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Rider's economics students master the tools needed to succeed in their careers and in their lives. Studying economics helps develop skills for careers in business, law, teaching, public administration and research, while also building an understanding of contemporary social issues. In this challenging world, few areas of study are more relevant and essential than economics. 

Rider economics majors are in demand among consulting firms, corporations, private banking and financial institutions, government agencies and non-profit agencies. Many graduates begin their careers as analysts, then progress to management positions in business and government. An undergraduate degree in economics from Rider also provides outstanding preparation for graduate study in economics, business and law.

Curriculum Overview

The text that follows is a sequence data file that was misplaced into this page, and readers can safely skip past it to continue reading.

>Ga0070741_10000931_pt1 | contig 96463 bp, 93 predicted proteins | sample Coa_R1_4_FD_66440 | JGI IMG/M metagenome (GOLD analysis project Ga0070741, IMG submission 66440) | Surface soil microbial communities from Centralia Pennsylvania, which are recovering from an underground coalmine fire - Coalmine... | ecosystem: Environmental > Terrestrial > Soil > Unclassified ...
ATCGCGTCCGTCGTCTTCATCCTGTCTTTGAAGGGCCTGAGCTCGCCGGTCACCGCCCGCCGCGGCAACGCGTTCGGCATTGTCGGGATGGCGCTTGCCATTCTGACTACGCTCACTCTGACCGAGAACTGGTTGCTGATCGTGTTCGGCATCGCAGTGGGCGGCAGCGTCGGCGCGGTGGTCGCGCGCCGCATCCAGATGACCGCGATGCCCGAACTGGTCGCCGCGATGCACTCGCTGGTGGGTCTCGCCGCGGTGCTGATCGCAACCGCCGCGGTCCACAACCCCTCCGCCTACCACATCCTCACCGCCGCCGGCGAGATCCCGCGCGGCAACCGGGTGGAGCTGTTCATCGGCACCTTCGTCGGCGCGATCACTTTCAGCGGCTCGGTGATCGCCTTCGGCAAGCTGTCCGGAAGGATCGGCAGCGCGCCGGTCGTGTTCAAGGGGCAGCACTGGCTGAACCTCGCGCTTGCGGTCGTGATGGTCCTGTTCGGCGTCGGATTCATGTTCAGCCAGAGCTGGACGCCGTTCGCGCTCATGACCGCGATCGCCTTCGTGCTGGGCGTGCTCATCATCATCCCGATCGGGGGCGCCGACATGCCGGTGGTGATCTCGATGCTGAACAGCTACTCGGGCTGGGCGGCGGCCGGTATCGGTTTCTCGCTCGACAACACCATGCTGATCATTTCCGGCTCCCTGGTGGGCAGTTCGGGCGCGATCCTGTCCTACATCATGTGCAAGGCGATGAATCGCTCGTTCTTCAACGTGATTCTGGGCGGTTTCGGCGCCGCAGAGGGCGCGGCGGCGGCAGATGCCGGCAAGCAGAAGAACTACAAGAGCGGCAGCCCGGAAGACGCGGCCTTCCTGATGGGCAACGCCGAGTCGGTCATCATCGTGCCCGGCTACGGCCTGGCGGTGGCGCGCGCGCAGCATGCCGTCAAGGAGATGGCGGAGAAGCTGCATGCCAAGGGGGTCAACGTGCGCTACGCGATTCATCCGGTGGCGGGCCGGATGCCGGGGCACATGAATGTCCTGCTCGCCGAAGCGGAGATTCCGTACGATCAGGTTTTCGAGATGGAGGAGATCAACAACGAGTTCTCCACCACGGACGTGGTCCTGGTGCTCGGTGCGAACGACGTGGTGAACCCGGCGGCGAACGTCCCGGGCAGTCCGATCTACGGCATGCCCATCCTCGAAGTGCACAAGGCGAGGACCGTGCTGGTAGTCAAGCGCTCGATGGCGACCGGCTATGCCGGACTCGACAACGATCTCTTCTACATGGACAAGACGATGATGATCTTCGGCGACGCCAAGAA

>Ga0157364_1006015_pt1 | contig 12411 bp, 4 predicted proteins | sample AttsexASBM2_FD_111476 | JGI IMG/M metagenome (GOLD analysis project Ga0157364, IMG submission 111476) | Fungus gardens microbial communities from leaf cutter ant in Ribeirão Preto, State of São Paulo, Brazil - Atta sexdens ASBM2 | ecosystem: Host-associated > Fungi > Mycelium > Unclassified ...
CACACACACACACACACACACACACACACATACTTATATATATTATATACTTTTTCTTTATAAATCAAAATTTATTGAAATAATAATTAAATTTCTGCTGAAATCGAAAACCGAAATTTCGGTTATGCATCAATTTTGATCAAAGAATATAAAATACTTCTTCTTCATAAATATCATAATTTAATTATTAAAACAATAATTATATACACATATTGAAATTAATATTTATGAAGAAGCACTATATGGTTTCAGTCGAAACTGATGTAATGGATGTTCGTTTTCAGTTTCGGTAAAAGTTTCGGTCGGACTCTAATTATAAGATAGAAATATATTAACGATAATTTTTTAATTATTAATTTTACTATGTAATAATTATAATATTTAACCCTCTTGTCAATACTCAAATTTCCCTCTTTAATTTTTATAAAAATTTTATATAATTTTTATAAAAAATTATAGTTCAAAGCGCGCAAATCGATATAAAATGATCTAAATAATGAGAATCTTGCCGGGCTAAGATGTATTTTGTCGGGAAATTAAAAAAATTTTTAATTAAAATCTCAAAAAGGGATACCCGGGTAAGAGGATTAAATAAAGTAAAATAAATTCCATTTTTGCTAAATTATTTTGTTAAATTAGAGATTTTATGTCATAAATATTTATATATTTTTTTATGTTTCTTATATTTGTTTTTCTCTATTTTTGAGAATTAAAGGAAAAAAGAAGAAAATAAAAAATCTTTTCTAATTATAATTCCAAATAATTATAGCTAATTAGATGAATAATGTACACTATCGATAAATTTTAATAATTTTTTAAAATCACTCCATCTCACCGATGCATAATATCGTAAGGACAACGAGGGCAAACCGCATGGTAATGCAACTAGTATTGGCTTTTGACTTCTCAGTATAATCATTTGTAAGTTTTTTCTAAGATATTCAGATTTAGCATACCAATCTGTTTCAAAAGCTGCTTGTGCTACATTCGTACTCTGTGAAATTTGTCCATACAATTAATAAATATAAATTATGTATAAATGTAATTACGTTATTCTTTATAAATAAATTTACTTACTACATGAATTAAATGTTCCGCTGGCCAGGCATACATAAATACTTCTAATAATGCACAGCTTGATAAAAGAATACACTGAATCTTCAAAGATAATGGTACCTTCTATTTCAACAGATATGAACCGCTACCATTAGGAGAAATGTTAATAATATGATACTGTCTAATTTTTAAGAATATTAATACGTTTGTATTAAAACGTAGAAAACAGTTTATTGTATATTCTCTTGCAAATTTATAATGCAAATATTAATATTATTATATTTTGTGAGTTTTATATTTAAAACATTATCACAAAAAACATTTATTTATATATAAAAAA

Our economics program offers a flexible curriculum that allows you to target your specific career goals, whether you are a business or liberal arts major. The program offers a Bachelor of Science through the Norm Brodsky College of Business, or a Bachelor of Arts through the College of Liberal Arts and Sciences.

The curriculum allows students to select classes based on their area of interest. For example, a B.A. in economics with a minor in political science provides an excellent foundation for a career in law or politics. Students with a double major in economics (B.S.B.A.) and finance are prepared for careers in the financial and corporate sectors.

Studies center on macroeconomics and microeconomics. Students become trained in economic theory while learning how to apply principles and concepts to specific problems. This is done via small class sizes so that students can interact closely with faculty. 

A minor in economics also is available, allowing students from different fields to study international economics, public policy and economic theory.

For more information, contact:

Headshot of Mitchell Ratner
Professor and Chairperson
Sweigart Hall 255

Areas of Expertise

International finance; stock market efficiency; U.S. financial markets; U.S. banking issues